Holy Dissonance, Batman! The Arab conflict with Israel is a distraction from solving their problems at home?

Solving the Palestinian problem (which, oddly enough, isn't considered their self-destructive impulse to wage endless war and select scum to lead them) isn't the priority task to set the keystone of building a lasting peace in the Middle East that resolves all conflicts?


President Obama can learn, after all. By God, I am feeling a little bit of the hope we were promised.

I guess we find out if President Obama has learned enough to change enough.

And we'll find out whether his slavish followers can accept what the president has learned about the need to defeat that "Network of Death" that the president said has “access to technology that allows small groups to do great harm," and that "they have embraced a nightmarish vision that would divide the world into adherents and infidels, killing as many innocent civilians as possible, employing the most brutal methods.”

Hey, it worked on Milbank (although old habits die hard, since he called the president a "man of peace" despite the record).

Maybe Code Pink will slap on the yellow ribbons, too.

It's All So Oddly Familiar

Bush went to war in Afghanistan and then Iraq, and our European allies mostly bailed on us in Iraq, judging only Afghanistan the good war. Now it is completely different.

Now Obama goes to war in Iraq and then Syria, and our European allies mostly have bailed on us in Syria, judging only Iraq the good war:

As the US expanded its fight against the so-called Islamic State into Syria alongside five Arab countries this week, the absence of European forces is noticeable.

This is so confusing. I thought Bush 43 alienated our European allies.

I thought President Obama, our first European-American president at heart, would repair the breach of trust and get them to follow us again.

That's what we were told. So where are the Europeans? Don't they trust President Obama's claim of an imminent-ish threat to America or Europe, justifying air assaults inside Syria?

A less self-absorbed man might find it oddly familiar, anyway.

Speaking of Farcical Obama Defenses

I hate to have to return to the issue again, but the notion that the decision by President Bush 43 (and Congress, don't forget) to invade Iraq in 2003 was a massive mistake with no justification is just nonsense.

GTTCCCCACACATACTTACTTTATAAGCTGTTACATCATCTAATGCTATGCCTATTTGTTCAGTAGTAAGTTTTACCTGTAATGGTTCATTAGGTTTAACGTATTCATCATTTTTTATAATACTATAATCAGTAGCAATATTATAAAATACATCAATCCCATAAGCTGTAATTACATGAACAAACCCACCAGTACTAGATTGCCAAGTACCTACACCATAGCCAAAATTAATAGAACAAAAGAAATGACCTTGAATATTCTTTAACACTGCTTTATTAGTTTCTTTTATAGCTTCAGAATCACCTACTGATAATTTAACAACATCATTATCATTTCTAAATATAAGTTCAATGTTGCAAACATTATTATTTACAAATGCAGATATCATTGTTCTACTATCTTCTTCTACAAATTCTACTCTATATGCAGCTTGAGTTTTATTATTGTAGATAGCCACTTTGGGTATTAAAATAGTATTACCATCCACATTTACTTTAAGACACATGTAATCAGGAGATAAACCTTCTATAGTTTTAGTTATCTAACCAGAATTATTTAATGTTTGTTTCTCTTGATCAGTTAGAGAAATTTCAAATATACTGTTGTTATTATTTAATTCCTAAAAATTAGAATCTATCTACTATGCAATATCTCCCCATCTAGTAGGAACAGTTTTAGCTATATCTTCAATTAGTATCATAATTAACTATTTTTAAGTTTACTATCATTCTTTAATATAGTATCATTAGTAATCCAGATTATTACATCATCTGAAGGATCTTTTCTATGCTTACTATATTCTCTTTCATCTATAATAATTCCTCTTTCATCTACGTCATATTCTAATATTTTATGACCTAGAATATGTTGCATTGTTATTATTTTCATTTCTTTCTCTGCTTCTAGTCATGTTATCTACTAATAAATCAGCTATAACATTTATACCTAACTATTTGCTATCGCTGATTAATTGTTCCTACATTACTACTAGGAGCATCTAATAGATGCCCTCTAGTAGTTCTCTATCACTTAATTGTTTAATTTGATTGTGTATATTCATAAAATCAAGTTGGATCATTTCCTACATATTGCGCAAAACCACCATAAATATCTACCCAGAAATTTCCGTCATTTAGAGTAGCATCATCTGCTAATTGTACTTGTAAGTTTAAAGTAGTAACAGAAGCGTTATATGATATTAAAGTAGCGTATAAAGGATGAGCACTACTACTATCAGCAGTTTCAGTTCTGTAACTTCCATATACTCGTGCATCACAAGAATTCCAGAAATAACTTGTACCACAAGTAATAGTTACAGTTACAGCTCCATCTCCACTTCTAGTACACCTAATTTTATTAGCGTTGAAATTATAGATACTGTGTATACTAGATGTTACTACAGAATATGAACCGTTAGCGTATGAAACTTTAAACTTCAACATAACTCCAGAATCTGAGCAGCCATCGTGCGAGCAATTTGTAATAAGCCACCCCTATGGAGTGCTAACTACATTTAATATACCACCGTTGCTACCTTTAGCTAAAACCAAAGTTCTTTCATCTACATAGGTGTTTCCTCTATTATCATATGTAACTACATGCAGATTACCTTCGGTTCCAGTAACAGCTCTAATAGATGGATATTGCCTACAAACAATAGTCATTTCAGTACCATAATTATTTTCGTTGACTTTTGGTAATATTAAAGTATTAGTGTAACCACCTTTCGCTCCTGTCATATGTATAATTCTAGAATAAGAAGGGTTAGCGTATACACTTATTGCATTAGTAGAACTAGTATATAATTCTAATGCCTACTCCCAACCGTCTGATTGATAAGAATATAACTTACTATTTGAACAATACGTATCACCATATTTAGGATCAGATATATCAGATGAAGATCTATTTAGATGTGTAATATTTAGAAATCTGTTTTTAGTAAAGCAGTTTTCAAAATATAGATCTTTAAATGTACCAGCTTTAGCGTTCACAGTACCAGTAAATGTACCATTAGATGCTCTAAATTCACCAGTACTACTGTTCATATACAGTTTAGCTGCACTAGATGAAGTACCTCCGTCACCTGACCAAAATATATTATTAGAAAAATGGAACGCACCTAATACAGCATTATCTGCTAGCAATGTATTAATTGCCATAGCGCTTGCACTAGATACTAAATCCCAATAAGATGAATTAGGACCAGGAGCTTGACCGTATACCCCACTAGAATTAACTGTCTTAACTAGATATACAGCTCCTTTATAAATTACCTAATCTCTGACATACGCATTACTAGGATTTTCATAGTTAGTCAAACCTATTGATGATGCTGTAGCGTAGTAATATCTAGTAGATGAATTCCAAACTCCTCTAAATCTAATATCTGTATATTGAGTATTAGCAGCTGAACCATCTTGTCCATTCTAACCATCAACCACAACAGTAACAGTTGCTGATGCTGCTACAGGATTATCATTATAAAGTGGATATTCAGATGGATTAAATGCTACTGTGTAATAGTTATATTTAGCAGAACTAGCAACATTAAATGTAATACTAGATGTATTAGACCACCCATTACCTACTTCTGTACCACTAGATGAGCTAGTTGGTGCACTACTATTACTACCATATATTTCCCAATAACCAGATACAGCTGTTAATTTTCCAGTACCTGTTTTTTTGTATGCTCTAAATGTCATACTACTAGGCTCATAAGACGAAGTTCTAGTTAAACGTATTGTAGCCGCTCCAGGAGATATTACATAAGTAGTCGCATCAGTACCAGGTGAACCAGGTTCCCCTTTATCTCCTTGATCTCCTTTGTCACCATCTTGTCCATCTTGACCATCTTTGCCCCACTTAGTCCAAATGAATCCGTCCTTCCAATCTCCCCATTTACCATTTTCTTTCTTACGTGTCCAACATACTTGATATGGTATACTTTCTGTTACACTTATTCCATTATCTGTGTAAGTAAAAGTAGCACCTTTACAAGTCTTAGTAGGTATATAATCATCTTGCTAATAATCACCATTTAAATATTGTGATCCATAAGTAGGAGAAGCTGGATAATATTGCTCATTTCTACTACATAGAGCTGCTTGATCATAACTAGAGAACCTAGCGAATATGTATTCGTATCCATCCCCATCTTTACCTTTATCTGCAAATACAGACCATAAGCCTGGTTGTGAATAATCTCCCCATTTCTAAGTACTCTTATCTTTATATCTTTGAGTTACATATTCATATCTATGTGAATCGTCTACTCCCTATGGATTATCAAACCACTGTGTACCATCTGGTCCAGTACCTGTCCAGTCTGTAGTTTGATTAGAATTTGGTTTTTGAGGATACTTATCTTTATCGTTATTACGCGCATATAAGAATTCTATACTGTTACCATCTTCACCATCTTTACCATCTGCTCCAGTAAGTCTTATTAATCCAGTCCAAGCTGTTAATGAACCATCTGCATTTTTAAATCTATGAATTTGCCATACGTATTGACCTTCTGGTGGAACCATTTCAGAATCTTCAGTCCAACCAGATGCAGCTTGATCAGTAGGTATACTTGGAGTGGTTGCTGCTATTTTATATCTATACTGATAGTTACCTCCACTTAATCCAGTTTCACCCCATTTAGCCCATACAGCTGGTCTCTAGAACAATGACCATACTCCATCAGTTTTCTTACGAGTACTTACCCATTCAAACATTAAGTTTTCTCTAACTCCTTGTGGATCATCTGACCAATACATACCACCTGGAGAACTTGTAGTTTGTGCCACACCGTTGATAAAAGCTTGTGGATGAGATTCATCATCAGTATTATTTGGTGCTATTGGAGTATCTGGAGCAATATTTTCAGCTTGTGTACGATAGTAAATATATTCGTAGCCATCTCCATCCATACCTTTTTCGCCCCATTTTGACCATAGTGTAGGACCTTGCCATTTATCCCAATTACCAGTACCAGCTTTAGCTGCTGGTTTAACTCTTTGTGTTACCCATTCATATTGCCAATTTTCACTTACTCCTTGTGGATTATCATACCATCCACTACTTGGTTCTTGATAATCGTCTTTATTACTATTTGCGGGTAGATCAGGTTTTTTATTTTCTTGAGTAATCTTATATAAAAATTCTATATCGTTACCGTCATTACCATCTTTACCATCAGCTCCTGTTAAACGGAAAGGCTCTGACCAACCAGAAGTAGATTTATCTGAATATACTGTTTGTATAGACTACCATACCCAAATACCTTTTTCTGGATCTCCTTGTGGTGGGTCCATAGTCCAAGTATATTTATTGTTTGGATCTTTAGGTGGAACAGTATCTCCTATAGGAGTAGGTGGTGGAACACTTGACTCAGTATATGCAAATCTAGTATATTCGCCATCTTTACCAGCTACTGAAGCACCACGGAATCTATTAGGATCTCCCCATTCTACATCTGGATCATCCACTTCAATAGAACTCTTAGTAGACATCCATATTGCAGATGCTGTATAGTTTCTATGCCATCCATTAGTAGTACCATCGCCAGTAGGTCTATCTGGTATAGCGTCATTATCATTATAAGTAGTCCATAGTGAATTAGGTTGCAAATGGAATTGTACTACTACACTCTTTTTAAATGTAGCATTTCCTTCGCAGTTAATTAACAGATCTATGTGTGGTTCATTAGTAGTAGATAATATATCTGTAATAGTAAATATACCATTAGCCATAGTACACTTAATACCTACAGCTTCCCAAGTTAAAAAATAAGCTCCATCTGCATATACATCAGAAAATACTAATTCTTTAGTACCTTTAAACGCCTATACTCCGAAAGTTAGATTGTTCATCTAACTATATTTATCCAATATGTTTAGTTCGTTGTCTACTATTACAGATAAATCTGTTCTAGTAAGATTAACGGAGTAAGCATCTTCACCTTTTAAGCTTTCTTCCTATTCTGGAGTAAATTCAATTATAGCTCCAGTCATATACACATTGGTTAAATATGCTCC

I only bring this issue up because some of President Obama's defenders deny that his neglect of Iraq since 2011 allowed ISIL to sweep through Iraq, and instead blame the problem on the original invasion which may be the biggest foreign policy error we've ever made (they say).

Remember that even without the many reasons for war provided in the 2002 authorization to use force (the functional modern equivalent of a declaration of war), regime change in Iraq and the promotion of democracy in Iraq were the official policies of America since 1998.

Let's go to President Clinton's signing statement, shall we?

Today I am signing into law H.R. 4655, the "Iraq Liberation Act of 1998." This Act makes clear that it is the sense of the Congress that the United States should support those elements of the Iraqi opposition that advocate a very different future for Iraq than the bitter reality of internal repression and external aggression that the current regime in Baghdad now offers.

Let me be clear on what the U.S. objectives are:

The United States wants Iraq to rejoin the family of nations as a freedom-loving and lawabiding member. This is in our interest and that of our allies within the region.

The United States favors an Iraq that offers its people freedom at home. I categorically reject arguments that this is unattainable due to Iraq's history or its ethnic or sectarian makeup. Iraqis deserve and desire freedom like everyone else.

The United States looks forward to a democratically supported regime that would permit us to enter into a dialogue leading to the reintegration of Iraq into normal international life. ...

The Iraq Liberation Act of 1998 provides additional, discretionary authorities under which my Administration can act to further the objectives I outlined above. There are, of course, other important elements of U.S. policy. These include the maintenance of U.N. Security Council support efforts to eliminate Iraq's prohibited weapons and missile programs and economic sanctions that continue to deny the regime the means to reconstitute those threats to international peace and security. United States support for the Iraqi opposition will be carried out consistent with those policy objectives as well.

What a loony tune NeoCon, eh? Iraq as a threat to international peace and security? Where'd that notion come from?

Hey, on the bright side, invading Iraq surely could have been justified on the basis of Responsibility to Protect (R2P) alone, don't you think? If President Clinton is to be believed, of course.